Friday, December 14, 2018

States' Rights and Copyright

Bill of Rights
In the United States, December 15 is Bill of Rights Day.  The Amendment X states:
The powers not delegated to the United States by the Constitution, nor prohibited by it to the States, are reserved to the States respectively, or to the people.
This is referred to as states' rights. States' rights have been in the news this year, and likely every year, for those rights which the States control related to individuals in each state (e.g., healthcare).  Besides the rights which are reserved for the States, it is important to recognize which rights the U.S. government delegated to itself through the Constitution.  One of the rights under the federal government controls is:
To promote the progress of science and useful arts, by securing for limited times to authors and inventors the exclusive right to their respective writings and discoveries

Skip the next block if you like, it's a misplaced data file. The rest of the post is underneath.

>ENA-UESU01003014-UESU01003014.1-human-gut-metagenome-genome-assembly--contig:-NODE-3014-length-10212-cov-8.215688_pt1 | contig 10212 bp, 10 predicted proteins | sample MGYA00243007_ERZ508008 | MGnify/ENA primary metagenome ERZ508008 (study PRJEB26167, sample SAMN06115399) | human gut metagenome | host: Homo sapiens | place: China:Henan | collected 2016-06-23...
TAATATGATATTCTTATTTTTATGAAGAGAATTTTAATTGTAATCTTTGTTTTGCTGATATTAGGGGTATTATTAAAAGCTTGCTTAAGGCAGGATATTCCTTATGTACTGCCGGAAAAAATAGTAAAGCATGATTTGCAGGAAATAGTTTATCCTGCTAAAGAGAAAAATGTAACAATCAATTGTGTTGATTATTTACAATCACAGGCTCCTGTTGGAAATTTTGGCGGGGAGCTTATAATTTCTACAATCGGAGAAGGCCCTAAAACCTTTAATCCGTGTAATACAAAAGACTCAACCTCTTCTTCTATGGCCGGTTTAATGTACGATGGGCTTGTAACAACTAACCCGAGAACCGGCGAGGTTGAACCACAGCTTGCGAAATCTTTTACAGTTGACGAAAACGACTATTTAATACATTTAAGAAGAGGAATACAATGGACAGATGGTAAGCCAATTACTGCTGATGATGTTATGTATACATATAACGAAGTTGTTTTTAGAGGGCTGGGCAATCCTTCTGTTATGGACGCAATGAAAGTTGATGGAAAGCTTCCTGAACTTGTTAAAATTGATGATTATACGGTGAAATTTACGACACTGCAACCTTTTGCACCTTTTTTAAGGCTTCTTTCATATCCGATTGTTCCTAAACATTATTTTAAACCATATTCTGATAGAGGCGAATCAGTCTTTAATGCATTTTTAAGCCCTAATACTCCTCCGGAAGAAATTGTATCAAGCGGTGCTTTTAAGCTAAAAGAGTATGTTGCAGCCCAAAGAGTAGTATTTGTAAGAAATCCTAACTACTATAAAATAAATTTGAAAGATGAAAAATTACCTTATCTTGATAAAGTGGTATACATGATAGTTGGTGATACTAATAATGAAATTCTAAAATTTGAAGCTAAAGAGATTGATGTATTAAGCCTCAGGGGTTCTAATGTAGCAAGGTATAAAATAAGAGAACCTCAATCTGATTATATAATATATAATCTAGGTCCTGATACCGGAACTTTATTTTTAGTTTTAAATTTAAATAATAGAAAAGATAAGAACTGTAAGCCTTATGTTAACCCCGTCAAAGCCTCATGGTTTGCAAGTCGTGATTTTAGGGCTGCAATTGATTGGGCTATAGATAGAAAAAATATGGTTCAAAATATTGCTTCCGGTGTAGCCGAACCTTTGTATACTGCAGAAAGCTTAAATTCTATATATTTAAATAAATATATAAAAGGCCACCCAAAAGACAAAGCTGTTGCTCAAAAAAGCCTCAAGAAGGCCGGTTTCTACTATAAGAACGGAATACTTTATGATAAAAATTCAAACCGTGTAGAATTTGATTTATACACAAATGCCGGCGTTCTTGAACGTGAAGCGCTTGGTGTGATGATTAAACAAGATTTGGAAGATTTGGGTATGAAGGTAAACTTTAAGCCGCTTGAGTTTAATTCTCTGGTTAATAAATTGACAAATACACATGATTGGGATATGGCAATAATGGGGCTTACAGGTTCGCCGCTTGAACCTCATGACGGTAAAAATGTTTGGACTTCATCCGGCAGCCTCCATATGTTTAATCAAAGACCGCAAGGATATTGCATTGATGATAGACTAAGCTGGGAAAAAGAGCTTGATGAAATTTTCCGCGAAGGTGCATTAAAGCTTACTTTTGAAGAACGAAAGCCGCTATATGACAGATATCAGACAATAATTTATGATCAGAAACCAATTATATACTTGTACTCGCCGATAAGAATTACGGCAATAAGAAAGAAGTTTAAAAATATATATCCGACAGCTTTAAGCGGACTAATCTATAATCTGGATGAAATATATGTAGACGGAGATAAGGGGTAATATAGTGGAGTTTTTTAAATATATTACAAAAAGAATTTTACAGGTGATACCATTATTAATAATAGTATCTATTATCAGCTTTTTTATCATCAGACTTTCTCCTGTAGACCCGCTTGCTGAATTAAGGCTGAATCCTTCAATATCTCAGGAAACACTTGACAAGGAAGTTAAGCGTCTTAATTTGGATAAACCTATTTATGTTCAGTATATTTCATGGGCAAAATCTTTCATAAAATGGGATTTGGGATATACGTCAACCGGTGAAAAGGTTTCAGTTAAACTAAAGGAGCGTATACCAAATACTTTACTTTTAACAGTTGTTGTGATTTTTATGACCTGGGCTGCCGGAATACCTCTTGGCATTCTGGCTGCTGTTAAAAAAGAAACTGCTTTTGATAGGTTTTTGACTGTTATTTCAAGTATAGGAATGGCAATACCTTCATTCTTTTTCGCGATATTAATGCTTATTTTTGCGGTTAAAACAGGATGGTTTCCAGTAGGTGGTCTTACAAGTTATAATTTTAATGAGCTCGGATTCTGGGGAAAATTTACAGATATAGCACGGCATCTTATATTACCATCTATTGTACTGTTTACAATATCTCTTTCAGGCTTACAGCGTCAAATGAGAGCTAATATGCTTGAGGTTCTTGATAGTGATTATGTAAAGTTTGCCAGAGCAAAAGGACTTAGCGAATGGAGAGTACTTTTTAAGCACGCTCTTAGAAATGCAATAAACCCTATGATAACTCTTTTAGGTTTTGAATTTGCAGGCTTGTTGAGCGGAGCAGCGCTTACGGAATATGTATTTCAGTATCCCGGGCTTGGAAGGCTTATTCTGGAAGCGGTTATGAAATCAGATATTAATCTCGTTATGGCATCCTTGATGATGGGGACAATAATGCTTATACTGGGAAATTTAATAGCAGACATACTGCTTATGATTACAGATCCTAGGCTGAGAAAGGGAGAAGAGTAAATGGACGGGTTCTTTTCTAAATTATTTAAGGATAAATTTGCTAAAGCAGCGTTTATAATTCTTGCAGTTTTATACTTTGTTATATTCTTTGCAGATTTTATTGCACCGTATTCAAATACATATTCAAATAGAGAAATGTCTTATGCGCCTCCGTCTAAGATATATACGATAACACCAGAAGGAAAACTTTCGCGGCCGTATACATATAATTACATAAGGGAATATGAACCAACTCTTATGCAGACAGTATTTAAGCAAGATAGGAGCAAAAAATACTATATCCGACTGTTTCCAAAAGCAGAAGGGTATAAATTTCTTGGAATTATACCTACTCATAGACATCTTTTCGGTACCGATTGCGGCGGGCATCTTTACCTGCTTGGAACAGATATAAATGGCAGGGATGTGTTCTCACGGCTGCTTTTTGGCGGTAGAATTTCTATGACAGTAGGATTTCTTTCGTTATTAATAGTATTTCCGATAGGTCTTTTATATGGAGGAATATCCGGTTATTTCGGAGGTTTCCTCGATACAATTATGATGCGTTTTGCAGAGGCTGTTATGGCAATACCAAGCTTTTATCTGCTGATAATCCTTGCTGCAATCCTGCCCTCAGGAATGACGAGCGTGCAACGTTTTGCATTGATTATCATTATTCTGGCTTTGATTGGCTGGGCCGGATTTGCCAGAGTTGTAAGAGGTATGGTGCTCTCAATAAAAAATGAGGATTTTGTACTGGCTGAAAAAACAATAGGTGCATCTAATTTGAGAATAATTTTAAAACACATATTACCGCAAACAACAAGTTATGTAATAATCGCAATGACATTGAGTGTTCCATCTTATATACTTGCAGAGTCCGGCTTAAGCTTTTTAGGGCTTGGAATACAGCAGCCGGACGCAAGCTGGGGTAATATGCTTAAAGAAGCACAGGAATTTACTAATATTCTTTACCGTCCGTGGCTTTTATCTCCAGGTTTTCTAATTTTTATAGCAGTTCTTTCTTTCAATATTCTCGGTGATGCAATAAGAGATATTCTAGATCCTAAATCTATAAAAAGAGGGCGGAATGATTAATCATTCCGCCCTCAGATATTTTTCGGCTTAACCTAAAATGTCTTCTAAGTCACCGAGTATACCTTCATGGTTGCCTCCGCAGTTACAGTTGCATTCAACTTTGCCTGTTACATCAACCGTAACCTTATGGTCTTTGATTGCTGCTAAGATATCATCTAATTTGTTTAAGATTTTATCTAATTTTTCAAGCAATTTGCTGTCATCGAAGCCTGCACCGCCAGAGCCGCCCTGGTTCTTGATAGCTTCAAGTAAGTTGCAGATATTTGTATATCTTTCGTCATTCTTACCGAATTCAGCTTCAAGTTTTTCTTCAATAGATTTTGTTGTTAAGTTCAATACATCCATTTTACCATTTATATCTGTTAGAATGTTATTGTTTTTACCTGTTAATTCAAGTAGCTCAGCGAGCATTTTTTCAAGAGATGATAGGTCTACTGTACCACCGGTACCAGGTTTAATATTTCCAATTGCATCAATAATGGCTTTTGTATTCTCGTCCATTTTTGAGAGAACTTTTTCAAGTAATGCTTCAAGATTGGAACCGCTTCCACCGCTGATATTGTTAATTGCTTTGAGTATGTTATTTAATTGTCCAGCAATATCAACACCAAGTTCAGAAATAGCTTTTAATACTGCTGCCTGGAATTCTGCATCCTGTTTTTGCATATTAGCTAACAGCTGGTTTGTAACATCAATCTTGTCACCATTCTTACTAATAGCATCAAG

Yes, copyright!  I am wrapping up my graduate copyright class and am thankful that I only needed to teach one law (federal) and not 50 different state laws.  At the federal level, copyright is simple, complex, freeing, constricting, and fun.  This year, there were important changes in copyright law, including the Marrakesh Treaty Implementation Act and the Music Modernization Act. I'm glad that these changes apply across the U.S. equally because of Amendment X.

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